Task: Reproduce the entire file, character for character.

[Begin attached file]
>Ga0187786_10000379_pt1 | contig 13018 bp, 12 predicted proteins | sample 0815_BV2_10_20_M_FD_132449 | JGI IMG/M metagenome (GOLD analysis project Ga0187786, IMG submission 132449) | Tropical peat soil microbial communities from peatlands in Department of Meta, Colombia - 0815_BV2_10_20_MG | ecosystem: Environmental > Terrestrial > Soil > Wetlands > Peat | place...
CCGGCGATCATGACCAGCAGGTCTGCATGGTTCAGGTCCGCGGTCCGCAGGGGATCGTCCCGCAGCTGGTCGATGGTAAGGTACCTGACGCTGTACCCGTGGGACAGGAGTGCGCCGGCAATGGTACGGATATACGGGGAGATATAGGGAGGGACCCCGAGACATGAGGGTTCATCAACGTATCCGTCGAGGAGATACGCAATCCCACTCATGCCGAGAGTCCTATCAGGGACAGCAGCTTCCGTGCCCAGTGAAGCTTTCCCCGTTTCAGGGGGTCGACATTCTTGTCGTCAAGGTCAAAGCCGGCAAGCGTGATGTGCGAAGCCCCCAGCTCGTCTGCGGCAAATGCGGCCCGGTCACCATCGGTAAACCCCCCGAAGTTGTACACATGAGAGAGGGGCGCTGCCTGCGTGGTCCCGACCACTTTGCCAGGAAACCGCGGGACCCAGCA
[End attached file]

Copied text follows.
>Ga0187786_10000379_pt1 | contig 13018 bp, 12 predicted proteins | sample 0815_BV2_10_20_M_FD_132449 | JGI IMG/M metagenome (GOLD analysis project Ga0187786, IMG submission 132449) | Tropical peat soil microbial communities from peatlands in Department of Meta, Colombia - 0815_BV2_10_20_MG | ecosystem: Environmental > Terrestrial > Soil > Wetlands > Peat | place...
CCGGCGATCATGACCAGCAGGTCTGCATGGTTCAGGTCCGCGGTCCGCAGGGGATCGTCCCGCAGCTGGTCGATGGTAAGGTACCTGACGCTGTACCCGTGGGACAGGAGTGCGCCGGCAATGGTACGGATATACGGGGAGATATAGGGAGGGACCCCGAGACATGAGGGTTCATCAACGTATCCGTCGAGGAGATACGCAATCCCACTCATGCCGAGAGTCCTATCAGGGACAGCAGCTTCCGTGCCCAGTGAAGCTTTCCCCGTTTCAGGGGGTCGACATTCTTGTCGTCAAGGTCAAAGCCGGCAAGCGTGATGTGCGAAGCCCCCAGCTCGTCTGCGGCAAATGCGGCCCGGTCACCATCGGTAAACCCCCCGAAGTTGTACACATGAGAGAGGGGCGCTGCCTGCGTGGTCCCGACCACTTTGCCAGGAAACCGCGGGACCCAGCA